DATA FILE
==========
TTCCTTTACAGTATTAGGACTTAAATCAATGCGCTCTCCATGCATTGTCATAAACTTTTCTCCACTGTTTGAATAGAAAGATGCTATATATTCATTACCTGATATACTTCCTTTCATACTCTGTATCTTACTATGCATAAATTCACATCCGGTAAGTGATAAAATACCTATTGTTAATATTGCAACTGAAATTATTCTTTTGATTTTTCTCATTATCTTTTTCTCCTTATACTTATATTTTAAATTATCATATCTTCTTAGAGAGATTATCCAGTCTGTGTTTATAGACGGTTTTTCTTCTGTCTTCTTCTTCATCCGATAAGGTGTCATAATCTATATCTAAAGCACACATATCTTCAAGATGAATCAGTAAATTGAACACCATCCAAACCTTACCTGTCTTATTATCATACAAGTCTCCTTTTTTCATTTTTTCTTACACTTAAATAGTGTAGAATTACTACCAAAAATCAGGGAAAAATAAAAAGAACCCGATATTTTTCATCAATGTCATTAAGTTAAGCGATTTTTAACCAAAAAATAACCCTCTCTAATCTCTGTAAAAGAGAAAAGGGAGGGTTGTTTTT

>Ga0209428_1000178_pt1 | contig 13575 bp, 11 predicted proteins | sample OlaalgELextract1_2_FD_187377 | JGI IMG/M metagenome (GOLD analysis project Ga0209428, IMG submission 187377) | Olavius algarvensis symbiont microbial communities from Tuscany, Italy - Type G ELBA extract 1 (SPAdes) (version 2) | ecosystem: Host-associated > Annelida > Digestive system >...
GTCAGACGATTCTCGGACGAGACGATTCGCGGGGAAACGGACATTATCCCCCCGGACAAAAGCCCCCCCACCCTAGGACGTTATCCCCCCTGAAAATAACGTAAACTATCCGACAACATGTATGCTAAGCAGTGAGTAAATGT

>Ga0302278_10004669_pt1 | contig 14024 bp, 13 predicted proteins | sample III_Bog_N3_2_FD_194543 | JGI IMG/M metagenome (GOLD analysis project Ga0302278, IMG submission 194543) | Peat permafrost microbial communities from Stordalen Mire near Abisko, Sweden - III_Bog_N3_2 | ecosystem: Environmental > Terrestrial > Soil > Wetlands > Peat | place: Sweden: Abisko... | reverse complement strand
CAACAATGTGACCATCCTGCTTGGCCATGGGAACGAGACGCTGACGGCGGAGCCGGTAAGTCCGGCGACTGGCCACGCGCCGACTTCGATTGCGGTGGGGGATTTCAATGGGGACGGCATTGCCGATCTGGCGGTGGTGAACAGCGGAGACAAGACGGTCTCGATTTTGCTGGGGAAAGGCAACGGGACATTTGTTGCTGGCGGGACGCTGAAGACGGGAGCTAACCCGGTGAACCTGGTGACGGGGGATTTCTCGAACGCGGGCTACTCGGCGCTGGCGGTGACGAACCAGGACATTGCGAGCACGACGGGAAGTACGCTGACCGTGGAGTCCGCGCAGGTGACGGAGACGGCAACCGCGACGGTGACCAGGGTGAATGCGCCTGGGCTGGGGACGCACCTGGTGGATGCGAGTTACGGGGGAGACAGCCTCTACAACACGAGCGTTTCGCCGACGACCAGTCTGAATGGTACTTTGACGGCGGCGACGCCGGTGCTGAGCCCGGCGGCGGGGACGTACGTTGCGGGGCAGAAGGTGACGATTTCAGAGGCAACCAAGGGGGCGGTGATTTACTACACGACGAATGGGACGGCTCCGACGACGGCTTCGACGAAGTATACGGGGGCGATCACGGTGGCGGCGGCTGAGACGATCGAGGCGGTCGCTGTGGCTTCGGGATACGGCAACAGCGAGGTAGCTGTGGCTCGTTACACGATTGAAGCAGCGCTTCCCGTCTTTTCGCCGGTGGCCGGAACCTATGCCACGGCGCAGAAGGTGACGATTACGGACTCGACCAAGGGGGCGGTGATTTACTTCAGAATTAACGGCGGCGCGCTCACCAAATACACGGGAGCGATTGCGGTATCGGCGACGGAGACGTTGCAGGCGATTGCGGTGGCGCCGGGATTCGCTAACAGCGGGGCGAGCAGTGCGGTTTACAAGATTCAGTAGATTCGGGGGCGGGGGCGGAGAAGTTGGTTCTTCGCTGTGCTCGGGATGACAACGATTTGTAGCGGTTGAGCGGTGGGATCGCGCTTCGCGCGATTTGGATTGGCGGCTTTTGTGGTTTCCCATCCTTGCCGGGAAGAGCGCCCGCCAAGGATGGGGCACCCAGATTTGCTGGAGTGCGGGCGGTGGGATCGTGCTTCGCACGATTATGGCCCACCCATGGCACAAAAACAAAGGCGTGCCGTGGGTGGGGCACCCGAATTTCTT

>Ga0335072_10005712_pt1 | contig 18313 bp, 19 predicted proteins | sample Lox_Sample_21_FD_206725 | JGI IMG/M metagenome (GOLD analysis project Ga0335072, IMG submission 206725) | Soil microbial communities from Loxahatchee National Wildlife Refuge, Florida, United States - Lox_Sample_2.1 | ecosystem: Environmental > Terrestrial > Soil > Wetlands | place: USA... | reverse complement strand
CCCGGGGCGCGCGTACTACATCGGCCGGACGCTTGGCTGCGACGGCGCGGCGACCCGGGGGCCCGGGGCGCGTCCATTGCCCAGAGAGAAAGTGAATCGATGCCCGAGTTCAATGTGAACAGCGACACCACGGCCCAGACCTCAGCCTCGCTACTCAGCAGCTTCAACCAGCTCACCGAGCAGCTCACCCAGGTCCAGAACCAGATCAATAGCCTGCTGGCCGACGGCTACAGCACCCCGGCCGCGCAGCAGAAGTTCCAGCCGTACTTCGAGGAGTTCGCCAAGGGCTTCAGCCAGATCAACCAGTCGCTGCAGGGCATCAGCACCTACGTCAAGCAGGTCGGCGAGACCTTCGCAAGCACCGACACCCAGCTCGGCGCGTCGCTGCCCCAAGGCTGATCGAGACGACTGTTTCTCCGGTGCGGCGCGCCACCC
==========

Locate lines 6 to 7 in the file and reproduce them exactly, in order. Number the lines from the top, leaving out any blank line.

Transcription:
>Ga0335072_10005712_pt1 | contig 18313 bp, 19 predicted proteins | sample Lox_Sample_21_FD_206725 | JGI IMG/M metagenome (GOLD analysis project Ga0335072, IMG submission 206725) | Soil microbial communities from Loxahatchee National Wildlife Refuge, Florida, United States - Lox_Sample_2.1 | ecosystem: Environmental > Terrestrial > Soil > Wetlands | place: USA... | reverse complement strand
CCCGGGGCGCGCGTACTACATCGGCCGGACGCTTGGCTGCGACGGCGCGGCGACCCGGGGGCCCGGGGCGCGTCCATTGCCCAGAGAGAAAGTGAATCGATGCCCGAGTTCAATGTGAACAGCGACACCACGGCCCAGACCTCAGCCTCGCTACTCAGCAGCTTCAACCAGCTCACCGAGCAGCTCACCCAGGTCCAGAACCAGATCAATAGCCTGCTGGCCGACGGCTACAGCACCCCGGCCGCGCAGCAGAAGTTCCAGCCGTACTTCGAGGAGTTCGCCAAGGGCTTCAGCCAGATCAACCAGTCGCTGCAGGGCATCAGCACCTACGTCAAGCAGGTCGGCGAGACCTTCGCAAGCACCGACACCCAGCTCGGCGCGTCGCTGCCCCAAGGCTGATCGAGACGACTGTTTCTCCGGTGCGGCGCGCCACCC